It happened! Despite the troubles of 2020, hundreds of people took on thousands of miles together for people with blood cancer during Walking Together 2020.
Thank you so much if you took part.
2020 was quite the year for Walking Together. While everyone takes a well-earned kip after their walks, we’ve totted up the grand totals. And we cannot stress enough how gloriously overwhelmed we are with these numbers – we’re so proud of our Walking Together community!
People with blood cancer needed supporters more than ever this year to take on a wonderful walk and raise lifesaving funds. The world is very stop/start but for those in need of a stem cell transplant to save their life, it’s all systems go. And people really stepped up to help!
With the support our incredible walkers, we’ve been able to continue to give people with blood cancer a second chance of life. Five people a day start their search for a matching stem cell donor, and a pandemic isn’t going to stop us doing all we can to save more lives. We’re in this together.
We’ll be Walking Together again in September 2021 for Blood Cancer Awareness Month. Will you be there?
Register your interest now so you don’t miss out!
Take a look below for more details about Walking Together…
We want you to know that each step you take and every pound you raise will help people with blood cancer. Your help could do all of this:
Lyn’s Walking Together story
‘It was a lovely day. We were all chatting and we had a purpose, I think that means something, it makes it feel special.’
Lyn’s son, Rory, was seven years old when he was diagnosed with leukaemia. A stem cell transplant from a matching stranger saved his life and now, 10 years on, their family is celebrating Rory’s promising future.
‘We had some setbacks with Rory’s transplant which felt like bombshells, but when the donor’s stem cells finally arrived… it was a bit anticlimactic! You expect a big procedure but Rory carried on playing with his Lego.
’10 years later, he’s just passed his driving test, turned 18 last month, and is at college planning his future. We don’t really celebrate anniversaries but I do think, “Look at him now!”
‘We live in quite a close-knit community so Walking Together seemed a perfect way for us to all support Anthony Nolan. I made sure it was a relatively easy route so anyone could get involved. We went through the town which was great for publicity, and along the seafront as well – you can’t really beat that, can you?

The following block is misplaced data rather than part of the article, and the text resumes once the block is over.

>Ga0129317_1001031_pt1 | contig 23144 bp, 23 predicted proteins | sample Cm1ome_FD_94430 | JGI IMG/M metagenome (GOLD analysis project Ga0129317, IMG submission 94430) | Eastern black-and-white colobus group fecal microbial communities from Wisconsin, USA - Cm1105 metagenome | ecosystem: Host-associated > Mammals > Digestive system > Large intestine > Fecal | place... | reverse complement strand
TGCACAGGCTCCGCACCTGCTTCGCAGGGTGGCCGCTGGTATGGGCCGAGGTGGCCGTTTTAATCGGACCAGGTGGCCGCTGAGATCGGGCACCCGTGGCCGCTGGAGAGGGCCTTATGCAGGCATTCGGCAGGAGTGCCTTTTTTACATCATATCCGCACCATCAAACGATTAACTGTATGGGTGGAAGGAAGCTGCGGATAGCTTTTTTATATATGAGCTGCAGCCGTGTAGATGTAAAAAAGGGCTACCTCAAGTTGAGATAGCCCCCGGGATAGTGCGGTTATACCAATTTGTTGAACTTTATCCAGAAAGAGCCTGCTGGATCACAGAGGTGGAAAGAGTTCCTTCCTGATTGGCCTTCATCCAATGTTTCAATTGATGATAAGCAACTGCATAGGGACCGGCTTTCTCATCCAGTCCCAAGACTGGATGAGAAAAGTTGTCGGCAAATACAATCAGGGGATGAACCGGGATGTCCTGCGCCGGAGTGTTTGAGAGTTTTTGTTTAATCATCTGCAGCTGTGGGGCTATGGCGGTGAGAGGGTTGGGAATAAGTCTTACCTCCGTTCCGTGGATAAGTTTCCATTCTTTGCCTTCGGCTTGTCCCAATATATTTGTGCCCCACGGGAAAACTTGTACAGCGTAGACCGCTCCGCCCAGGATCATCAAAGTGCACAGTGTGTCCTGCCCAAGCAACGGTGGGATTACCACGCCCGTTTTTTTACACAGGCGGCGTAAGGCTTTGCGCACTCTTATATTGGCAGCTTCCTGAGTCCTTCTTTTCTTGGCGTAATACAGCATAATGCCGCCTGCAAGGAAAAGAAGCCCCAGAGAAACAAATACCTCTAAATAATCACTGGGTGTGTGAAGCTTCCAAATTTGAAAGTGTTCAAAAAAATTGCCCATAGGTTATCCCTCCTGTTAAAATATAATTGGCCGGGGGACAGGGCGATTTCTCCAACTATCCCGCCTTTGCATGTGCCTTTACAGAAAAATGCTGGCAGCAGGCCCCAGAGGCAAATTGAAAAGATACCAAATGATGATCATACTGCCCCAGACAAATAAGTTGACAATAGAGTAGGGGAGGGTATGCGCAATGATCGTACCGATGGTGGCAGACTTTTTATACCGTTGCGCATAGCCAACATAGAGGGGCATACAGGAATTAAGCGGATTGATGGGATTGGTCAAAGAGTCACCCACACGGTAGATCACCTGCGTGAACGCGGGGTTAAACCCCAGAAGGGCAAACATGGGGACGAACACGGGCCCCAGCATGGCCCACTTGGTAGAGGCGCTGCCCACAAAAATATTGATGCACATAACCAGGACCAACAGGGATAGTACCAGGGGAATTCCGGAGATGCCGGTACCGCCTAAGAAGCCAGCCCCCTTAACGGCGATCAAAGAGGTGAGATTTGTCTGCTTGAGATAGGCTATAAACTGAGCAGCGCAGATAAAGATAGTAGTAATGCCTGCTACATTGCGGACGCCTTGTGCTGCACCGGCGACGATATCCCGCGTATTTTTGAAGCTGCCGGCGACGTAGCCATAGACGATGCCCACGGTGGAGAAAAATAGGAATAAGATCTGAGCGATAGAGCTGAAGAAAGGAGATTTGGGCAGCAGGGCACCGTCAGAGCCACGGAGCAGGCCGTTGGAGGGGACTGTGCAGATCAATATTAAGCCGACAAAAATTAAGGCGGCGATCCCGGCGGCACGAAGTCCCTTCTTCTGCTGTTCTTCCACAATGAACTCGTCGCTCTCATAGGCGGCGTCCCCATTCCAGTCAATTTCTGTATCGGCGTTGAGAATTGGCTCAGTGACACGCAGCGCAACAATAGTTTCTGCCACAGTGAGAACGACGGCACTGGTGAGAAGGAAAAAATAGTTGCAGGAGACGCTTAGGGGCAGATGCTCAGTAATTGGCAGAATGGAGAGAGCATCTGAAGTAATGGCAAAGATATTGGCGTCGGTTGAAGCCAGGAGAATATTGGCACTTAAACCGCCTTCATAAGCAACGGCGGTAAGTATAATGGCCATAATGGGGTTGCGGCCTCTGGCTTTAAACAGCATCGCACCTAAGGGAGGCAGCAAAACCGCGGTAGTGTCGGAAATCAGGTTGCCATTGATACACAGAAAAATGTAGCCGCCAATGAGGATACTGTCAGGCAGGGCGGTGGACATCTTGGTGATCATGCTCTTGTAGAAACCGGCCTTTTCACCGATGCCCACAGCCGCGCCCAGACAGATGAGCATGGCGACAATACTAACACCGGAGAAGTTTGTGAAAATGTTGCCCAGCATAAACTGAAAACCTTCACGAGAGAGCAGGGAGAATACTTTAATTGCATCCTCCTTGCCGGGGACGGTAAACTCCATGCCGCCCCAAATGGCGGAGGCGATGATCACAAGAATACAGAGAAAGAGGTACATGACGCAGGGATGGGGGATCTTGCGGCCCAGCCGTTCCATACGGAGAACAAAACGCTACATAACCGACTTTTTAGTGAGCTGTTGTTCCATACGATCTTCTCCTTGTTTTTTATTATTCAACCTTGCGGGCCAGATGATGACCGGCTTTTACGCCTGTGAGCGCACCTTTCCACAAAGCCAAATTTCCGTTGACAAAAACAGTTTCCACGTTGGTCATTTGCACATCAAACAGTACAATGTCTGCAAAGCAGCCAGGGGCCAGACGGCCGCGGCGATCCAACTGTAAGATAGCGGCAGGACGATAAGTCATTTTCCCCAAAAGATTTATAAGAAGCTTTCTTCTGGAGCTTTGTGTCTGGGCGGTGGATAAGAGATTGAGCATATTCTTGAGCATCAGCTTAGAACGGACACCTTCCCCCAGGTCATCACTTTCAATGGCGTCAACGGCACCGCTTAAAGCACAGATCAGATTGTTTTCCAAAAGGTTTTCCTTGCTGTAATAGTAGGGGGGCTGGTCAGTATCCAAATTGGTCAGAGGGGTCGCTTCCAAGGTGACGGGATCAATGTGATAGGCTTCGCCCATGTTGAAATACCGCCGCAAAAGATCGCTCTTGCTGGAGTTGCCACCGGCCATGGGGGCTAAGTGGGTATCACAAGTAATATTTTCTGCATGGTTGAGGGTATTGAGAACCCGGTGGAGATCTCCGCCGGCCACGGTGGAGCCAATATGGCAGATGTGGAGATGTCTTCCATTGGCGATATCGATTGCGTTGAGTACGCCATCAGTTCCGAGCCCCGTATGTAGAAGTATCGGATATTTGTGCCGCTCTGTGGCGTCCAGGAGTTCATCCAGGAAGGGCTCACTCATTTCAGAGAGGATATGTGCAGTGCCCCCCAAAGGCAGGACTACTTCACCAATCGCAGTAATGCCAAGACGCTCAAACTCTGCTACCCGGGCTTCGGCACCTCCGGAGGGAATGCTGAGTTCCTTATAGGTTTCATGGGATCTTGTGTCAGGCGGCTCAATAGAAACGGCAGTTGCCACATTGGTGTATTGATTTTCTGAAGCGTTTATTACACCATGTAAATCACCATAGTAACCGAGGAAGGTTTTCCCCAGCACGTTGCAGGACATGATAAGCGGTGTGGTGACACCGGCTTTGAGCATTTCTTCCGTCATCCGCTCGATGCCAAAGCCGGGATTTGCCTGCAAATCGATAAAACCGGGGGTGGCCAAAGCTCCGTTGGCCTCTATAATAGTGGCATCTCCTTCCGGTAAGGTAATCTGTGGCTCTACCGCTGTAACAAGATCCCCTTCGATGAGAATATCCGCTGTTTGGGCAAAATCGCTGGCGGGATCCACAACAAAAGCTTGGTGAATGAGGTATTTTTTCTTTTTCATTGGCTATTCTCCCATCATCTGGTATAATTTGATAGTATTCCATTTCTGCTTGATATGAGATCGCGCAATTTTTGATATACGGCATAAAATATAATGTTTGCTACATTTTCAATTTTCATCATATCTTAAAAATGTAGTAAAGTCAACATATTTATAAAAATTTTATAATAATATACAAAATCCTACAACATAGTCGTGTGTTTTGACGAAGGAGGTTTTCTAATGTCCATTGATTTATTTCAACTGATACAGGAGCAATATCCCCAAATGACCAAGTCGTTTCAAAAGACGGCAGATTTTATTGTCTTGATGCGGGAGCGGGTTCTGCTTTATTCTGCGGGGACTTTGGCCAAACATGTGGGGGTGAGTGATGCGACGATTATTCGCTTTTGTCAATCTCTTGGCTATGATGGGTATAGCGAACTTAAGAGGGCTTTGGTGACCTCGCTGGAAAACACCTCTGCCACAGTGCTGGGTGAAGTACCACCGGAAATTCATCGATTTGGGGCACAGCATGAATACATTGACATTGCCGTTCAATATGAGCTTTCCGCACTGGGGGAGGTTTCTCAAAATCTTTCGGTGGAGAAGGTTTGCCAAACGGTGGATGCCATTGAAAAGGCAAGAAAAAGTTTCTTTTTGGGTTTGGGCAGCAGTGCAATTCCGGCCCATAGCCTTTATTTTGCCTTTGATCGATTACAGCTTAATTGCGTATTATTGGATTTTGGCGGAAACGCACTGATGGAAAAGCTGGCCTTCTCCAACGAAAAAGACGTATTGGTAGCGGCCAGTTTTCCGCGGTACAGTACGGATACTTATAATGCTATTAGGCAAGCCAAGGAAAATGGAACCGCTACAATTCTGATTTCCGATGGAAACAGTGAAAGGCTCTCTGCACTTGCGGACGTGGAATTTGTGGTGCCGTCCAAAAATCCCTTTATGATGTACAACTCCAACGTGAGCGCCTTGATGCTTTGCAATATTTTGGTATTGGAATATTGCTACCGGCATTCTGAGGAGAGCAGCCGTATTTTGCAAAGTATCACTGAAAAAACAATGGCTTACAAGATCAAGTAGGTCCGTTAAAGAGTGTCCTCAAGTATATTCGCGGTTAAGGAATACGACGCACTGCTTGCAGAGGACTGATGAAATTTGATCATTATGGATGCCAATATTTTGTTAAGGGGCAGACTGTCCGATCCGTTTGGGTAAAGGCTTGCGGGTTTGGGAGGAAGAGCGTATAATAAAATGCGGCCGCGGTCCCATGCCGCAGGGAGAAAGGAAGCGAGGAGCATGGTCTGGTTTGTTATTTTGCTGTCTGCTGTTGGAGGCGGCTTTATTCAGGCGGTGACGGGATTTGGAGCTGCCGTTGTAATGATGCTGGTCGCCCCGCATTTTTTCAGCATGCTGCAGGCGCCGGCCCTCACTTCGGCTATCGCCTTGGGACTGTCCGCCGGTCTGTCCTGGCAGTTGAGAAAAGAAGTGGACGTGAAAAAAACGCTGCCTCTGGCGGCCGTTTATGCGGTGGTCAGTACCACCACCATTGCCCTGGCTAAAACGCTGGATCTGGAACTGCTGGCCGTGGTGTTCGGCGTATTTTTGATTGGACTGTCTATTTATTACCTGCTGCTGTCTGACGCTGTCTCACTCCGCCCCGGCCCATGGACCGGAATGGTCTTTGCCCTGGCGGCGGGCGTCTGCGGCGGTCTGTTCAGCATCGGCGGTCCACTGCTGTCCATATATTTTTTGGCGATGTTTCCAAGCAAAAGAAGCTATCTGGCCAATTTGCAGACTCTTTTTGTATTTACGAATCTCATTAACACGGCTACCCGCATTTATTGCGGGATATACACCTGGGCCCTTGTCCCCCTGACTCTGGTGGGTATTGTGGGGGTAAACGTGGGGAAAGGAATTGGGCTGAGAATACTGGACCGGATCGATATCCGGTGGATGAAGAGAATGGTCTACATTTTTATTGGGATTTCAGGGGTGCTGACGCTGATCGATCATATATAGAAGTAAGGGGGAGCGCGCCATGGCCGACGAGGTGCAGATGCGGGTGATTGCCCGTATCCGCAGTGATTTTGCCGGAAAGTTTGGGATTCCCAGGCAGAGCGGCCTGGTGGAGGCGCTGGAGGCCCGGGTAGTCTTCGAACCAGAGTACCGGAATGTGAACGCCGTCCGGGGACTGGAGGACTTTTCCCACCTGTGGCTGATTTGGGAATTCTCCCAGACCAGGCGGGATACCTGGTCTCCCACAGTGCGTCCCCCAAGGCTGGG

‘So many people wanted to get involved. There were some who said they couldn’t manage the whole walk so they met us halfway. Some others didn’t do the walk, but they met us along the route with packed lunches!
‘We did the walk with another family nearby whose little boy, Kyle, also had a transplant. He looked pretty tired by half way and my eldest lad offered him a piggyback, but he folded his arms and said, ‘Nope, I’m doing it, I can do it.’ And he did!
‘I was flabbergasted by how well we did with our fundraising. I originally set a target of £400, and we ended up raising three times that. It gives you that feel-good factor knowing you’re helping people and because of our personal experience, we know exactly what that help means.
‘I think once you’ve done something like this, it becomes an annual thing. I’ve had friends asking me, “Oh Lyn, what date are we doing it this year?” - and it is in the calendar now! It would be lovely to get Rory’s donor involved, we’re trying to get her over this year.
‘As a family, we’ll always be eternally grateful to Anthony Nolan. We’ll keep doing whatever we can to help raise awareness and raise money. At the end of the day, we’re all the same under the skin aren’t we?’
Kimberley’s Walking Together story
‘Fundraising has been a way of channelling my grief into something positive.’
After losing her dad in 2017 Kimberley organised her own Walking Together event, the Big Bristol Stroll, to remember him and bring people together.
‘My dad was diagnosed with leukaemia 10 years ago and his prognosis was really bad, they gave him six weeks to live. Then he had a bone marrow transplant. and because of that donor, he went on to live another full, happy and healthy 10 years, which he obviously wouldn’t have had.’
‘In 2017 his leukaemia came back and this time it was more aggressive and sadly he lost his battle. My family and I will be forever grateful to Anthony Nolan, as without them we wouldn’t have had the extra time with him.’
‘A few months later I received an email about Walking Together, saying ‘would you like to do something’ and I love fundraising. So I got on board and decided to organise a walk in Bristol.’
‘I think it appealed to me because there was so much flexibility which was nice. You weren’t expected to move mountains, even if you just walk around the park,
‘There was just a real sense that it was more about bringing people together for something that’s important.’
‘I found that organising this event was a great way to encourage a community to come together. It really was a wonderful day.’
‘Everyone will have their own personal reason for supporting Anthony Nolan, mine is because they gave me and my family 10 extra years with my dad.’
Walking Together community
People all over the country took on lifesaving walks. This map shows the community of amazing people who walked their way in Blood Cancer Awareness Month.